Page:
Mingo is seeing if there are apartment complexes that are interested in having a food truck come to them, as he tries to replace the income lost from corporate lunches. 
“We kind of had to change our base,” he said. 
If apartments are wary, he understands. He’s looking into other options as well. 
“Right now, we’re pretty much at the point to where we’re just trying to find the busy street corners and getting property owners’ permission to park on the busier intersections,” he said. 
While stops and schedules are in flux, the daily operating procedures within the trucks have remained fairly similar. 
Many food truck operators previously worked in traditional restaurants and were already accustomed to health code and food safety regulations. Even though food truck owners said they felt confident they were already in line with any safety measures, but some have added increased precautions.
In Mingo’s truck, every hour employees wipe down all surfaces, in addition to incremental cleaning during food prep. 
At busy stops, Rhema Soul Cuisine is announcing when orders are ready over a PA system, so that customers can wait in their car between ordering and when the food is ready, instead of congregating nearby.
Other precautions have come from outside.  
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Bartlett’s go-to stop is the Mesa Farmers Market. The market urged vendors to switch to preorders and to “grab and go” to minimize interaction time. Because of that, Bartlett had to adjust some of her menu items, as some work better prepackaged than others.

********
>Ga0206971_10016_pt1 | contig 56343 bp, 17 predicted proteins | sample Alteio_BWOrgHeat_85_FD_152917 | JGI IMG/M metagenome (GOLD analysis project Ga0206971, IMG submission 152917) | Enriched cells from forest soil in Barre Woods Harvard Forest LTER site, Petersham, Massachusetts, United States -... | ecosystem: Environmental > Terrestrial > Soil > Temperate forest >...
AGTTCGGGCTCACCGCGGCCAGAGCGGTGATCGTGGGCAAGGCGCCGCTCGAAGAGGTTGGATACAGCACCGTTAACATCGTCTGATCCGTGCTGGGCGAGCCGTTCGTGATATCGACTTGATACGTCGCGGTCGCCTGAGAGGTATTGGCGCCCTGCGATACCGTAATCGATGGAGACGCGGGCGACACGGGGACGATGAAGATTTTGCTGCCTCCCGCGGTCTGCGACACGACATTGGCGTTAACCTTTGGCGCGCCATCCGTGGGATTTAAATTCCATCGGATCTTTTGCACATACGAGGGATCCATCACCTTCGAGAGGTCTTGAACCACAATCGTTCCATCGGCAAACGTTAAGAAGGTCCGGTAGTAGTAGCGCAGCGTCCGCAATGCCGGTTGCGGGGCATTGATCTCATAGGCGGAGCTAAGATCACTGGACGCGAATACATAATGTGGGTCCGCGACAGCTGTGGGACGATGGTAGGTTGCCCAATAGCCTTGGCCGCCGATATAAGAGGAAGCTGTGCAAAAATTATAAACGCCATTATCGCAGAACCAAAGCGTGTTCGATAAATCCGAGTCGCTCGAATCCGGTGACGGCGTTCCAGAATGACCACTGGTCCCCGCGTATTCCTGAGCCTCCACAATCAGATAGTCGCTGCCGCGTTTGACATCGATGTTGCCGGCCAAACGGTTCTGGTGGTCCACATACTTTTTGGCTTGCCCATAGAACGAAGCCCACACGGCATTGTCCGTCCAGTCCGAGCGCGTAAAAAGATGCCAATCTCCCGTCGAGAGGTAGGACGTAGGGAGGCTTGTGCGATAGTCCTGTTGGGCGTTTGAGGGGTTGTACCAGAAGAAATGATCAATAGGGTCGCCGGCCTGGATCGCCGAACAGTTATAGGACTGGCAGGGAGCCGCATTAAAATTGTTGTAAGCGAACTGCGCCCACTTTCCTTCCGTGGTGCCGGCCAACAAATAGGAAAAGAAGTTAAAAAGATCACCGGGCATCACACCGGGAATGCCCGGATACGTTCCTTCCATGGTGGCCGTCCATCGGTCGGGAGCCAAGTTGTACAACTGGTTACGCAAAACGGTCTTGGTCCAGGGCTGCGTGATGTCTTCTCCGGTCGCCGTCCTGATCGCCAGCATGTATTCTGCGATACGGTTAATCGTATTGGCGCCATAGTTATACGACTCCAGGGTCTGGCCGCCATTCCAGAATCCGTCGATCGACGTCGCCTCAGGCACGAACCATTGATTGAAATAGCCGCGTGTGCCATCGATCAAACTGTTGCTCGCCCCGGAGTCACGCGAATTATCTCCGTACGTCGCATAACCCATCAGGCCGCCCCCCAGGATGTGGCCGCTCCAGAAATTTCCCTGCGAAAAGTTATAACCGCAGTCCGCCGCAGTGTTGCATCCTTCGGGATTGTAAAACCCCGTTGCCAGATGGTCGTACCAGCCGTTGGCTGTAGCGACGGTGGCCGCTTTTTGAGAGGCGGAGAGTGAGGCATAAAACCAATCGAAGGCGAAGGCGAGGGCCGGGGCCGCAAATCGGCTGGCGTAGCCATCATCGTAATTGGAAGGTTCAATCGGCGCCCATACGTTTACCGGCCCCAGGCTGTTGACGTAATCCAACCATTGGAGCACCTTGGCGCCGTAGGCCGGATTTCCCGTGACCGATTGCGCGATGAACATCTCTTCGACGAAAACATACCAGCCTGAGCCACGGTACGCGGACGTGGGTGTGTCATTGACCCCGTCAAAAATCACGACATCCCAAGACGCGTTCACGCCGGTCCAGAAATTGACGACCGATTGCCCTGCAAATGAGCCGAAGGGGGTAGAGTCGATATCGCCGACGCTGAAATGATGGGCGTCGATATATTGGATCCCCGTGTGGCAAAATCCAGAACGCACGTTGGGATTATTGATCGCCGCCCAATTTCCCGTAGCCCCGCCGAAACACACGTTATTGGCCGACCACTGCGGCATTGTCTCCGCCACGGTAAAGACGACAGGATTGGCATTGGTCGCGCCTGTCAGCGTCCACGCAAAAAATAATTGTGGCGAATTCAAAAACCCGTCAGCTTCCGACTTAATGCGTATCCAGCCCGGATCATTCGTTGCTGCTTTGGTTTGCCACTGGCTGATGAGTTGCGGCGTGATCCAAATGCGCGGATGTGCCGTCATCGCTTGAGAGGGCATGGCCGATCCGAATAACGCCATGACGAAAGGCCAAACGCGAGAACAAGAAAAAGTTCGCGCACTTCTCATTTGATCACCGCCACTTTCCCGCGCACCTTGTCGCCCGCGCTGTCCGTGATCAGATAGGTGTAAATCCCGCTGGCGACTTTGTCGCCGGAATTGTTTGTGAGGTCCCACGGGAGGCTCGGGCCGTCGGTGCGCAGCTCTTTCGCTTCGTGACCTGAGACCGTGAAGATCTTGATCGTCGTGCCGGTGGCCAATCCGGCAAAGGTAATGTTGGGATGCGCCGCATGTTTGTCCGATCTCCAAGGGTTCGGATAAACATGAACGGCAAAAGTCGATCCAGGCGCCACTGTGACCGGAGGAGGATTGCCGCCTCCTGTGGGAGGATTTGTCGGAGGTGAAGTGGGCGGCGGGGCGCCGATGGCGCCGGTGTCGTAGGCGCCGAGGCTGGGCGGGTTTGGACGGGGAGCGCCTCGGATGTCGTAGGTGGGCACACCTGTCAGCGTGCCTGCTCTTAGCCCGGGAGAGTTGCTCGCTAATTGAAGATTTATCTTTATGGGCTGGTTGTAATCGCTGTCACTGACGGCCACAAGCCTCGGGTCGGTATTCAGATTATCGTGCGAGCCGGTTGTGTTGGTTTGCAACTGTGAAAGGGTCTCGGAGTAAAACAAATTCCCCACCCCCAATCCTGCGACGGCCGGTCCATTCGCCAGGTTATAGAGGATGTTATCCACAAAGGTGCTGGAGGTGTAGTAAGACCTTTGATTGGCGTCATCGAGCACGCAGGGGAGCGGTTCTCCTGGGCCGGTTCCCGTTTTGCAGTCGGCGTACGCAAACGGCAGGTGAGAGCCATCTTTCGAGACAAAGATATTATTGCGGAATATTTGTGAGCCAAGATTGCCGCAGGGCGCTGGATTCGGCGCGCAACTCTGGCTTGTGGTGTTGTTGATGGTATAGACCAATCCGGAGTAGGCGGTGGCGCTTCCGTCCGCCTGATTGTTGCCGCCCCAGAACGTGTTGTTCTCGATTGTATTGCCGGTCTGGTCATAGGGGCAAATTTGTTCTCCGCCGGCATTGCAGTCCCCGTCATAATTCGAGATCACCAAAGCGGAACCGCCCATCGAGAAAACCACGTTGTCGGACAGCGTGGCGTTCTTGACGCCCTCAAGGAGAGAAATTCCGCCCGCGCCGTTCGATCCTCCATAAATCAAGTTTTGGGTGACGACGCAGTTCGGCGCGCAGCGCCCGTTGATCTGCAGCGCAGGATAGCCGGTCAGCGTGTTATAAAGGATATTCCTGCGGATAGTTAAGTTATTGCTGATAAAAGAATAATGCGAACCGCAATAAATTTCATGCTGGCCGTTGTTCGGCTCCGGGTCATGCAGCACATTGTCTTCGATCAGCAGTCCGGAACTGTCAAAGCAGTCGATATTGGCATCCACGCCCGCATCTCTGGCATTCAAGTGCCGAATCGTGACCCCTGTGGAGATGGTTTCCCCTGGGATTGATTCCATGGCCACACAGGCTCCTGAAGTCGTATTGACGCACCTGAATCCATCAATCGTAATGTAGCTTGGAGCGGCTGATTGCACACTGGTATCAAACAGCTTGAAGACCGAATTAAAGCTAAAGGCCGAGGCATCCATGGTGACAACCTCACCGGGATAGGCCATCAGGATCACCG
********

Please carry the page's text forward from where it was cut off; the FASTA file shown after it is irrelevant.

“I’ve had to pretty much, not reinvent my menu, but change it up a bit,” she said. 
She’s also seen some effects from the supply chain on her business. Usually, she goes to One More Bite Bakery in Gilbert for bread for her po’boys. When the bakery ran into a flour shortage, Bartlett had to take the sandwiches off her menu for a week, before temporarily turning to the grocery store. As Maya’s Cajun Kitchen is a vegan food truck, she’s seen that vegan food options are still in decent supply. 
Through all this, food truck operators can also look to their network for support and suggestions. Bartlett is in a Facebook group, where different truck owners swap tips. It helps when there’s a lot to think about. On top of navigating ways to adapt her business, Bartlett is trying to make sure her kids, ages 6 and 12, stay on top of their schoolwork. 
There’s the exchange of ideas, but also a place to vent about fears and frustrations in a time of uncertainty. 
“From a community, speaking to other truckers, we all (are) struggling just to make ends meet,” Via Childs said.
Mingo hopes that when people are supporting local businesses, they don’t forget about food trucks. But some owners also think that as dine-in services at restaurants remain closed, soon, customers could flock back to mobile options. 
“Everybody’s not in the mood to cook,” Ron Childs said. “We’re starting to hear from people like, ‘OK, I’ve cooked for six days already. Enough is enough.’ “
He’s heard from parents who are adjusting to social distancing routines and starting to feel worn out from cooking two or three meals a day. Bartlett echoed that, adding that she’s seen memes and videos of kids asking for something different. She thinks that could soon lead to more orders from places like food trucks. 
“It’s coming. It’s coming really fast,” she said. “And so people are gonna want that different — they need that break up this monotony in the same routine and stuff like that.” 
Ron Childs just hopes people are deliberate. 
“If you’re rolling into Chick-Fil-A and Wendy’s and McDonald’s, I get it,” he said. “But at the same time, if you have your favorite food truck — I’m not saying just to go out — if you have your favorite food truck, try to support them as much as possible, however you can do it.”
Details: Cactus Corn, 602-561-7498, Maya’s Cajun Kitchen, Mingo’s Louisiana Kitchen, 480-865-4214, Rhema Soul Cuisine,
Reach the reporter at or 480-356-6407. Follow her on Twitter @kfitz134.